Plastic Free July 2019: do your bit to reduce plastic waste this month

Want to get involved in Plastic Free July, but don't know where to start? Here's how you can do your bit to reduce plastic waste this month – and beyond

Plastic free July: a selection of cacti and succulents seen from a crows eye view on a coffee table
(Image credit: Ikea)

Interested in reducing your environmental impact? If you've already swapped your plastic water bottle for something stylish and stainless steel, pass on plastic straws and wouldn't be seen doing the food shop without your cotton tote, you may be looking for new ideas and inspiration to help you, help the planet. Well, Plastic Free July could be just the challenge you've been looking for.

What is Plastic Free July?

As the name might suggest, Plastic Free July is a month dedicated to the conscious reduction of plastic waste. 

The campaign, lead by Plastic Free Foundation, aims to draw attention to the impacts of single use plastics on the planet, encouraging people all over the world to dedicate a month of the year to avoiding plastic as much as possible.

The not-for-profit movement has gained momentum over recent years and, this year, we're excited to get involved by reducing our own plastic waste and encouraging others to do the same.

It's easier than you might imagine. But, if you're not sure where to get started, you'll find our top tips for getting started, below.

How can I reduce my plastic consumption?

Once you start thinking, consciously, about your plastic consumption, you might start noticing exactly how much you consume on a daily basis. Don't let this put you off. Instead, take time to think of practical alternatives:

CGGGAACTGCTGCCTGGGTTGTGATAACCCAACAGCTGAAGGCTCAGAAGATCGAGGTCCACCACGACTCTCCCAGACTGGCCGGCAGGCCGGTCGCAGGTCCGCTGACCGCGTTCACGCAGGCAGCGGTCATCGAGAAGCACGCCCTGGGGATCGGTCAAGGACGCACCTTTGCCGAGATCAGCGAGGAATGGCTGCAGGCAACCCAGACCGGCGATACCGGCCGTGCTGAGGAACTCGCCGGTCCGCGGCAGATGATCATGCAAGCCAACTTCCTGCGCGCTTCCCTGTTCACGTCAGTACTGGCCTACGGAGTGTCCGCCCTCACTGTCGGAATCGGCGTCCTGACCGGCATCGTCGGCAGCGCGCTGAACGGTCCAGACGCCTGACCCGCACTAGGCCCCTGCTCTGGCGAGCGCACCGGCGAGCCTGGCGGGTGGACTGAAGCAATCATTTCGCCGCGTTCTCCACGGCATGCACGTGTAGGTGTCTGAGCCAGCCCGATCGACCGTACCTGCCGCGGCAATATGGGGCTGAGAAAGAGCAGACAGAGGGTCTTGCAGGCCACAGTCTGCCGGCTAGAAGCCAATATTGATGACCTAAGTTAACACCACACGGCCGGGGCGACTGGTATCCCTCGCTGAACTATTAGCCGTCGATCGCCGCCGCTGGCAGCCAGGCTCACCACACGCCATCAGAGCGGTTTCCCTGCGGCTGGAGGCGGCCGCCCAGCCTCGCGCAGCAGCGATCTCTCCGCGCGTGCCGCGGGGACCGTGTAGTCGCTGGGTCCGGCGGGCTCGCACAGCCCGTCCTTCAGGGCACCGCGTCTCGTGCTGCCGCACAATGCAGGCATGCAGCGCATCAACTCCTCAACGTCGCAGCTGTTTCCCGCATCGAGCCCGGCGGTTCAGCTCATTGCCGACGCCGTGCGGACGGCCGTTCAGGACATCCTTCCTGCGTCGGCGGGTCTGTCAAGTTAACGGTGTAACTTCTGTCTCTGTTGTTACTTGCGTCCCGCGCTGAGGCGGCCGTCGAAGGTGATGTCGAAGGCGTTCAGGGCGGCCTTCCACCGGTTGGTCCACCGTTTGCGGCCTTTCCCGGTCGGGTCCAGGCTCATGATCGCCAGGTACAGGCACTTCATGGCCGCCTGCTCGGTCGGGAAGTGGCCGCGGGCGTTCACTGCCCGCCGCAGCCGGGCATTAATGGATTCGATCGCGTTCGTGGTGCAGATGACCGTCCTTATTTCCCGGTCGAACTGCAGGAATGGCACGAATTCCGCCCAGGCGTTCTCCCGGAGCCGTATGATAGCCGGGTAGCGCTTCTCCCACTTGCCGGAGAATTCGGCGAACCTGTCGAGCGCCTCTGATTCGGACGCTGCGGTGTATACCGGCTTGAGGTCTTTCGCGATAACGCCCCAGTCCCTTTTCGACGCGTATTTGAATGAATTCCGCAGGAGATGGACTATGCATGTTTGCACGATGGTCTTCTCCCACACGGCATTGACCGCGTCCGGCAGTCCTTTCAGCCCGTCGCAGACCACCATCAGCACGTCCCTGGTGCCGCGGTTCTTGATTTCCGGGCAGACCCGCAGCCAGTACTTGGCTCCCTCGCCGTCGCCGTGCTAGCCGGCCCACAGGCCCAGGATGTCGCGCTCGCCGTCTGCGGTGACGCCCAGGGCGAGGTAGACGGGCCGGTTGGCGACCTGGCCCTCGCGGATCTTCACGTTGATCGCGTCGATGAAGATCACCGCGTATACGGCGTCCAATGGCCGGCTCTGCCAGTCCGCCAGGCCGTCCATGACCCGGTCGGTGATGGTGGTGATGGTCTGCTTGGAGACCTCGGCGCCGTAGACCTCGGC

• Opt for loose veg – one of the easiest changes you can make when consciously decreasing your plastic consumption is opting for loose veg over pre-packed options. While it may take a tiny bit of extra effort while in the supermarket, it's more than worth it for the non-recyclable plastic you'll save. Plus, loose options tend to be cheaper. And look out for developments in your local supermarket – we've already reported on how Waitrose is experimenting with attempting to cut plastic waste by encouraging customers to bring in their own containers.
  • Shop farmers' markets – if your local supermarket doesn't offer a whole host of plastic free options, you might consider sourcing ingredients from your local farmers' market. This is especially handy for salad and other leafy veg.
  • Exchange shampoo and shower gels – swapping plastic packaged shampoo and shower gel for packaging free alternatives is another easy way to reduce your consumption. Instead, opt for bars of soap that come in cardboard packaging, or shop the naked ranges available from stores such as Lush.
  • Take your own lunch to work – in addition to working out cheaper, taking your own lunch to work means avoiding the plastics that sandwiches and salads tend to come packaged in.
  • Visit your local bulk store – while it's easy to opt for loose fruit and veg, buying other essentials such as pasta, rice and cereal plastic free can prove a little more challenging. Try sourcing from your local zero waste store, where you'll find everything from cupboard essentials to spices, cereals, wine and even olive oil. Just make sure to take along your own reusable containers to get your goods home.
  • Shop second hand – avoid the plastic packaging that clothes, home accessories and other items tend to be delivered in, by opting to go second hand. Visit your local charity shop or vintage store or organise a swap shop with friends if you're in need of something.
  • Head over to Plastic Free July for more advice and information on why (and how) you should reduce your plastic consumption. 

Looking for more advice and inspiration?

Emily Shaw

Emily first (temporarily) joined the Real Homes team while interning on her summer break from university. After graduating, she worked on several publications before joining Real Homes as Staff Writer full time in mid-2018. She left the brand in 2020 to pursue another career, but still loves a second-hand bargain and sourcing unique finds to make her rented flat reflect her personality.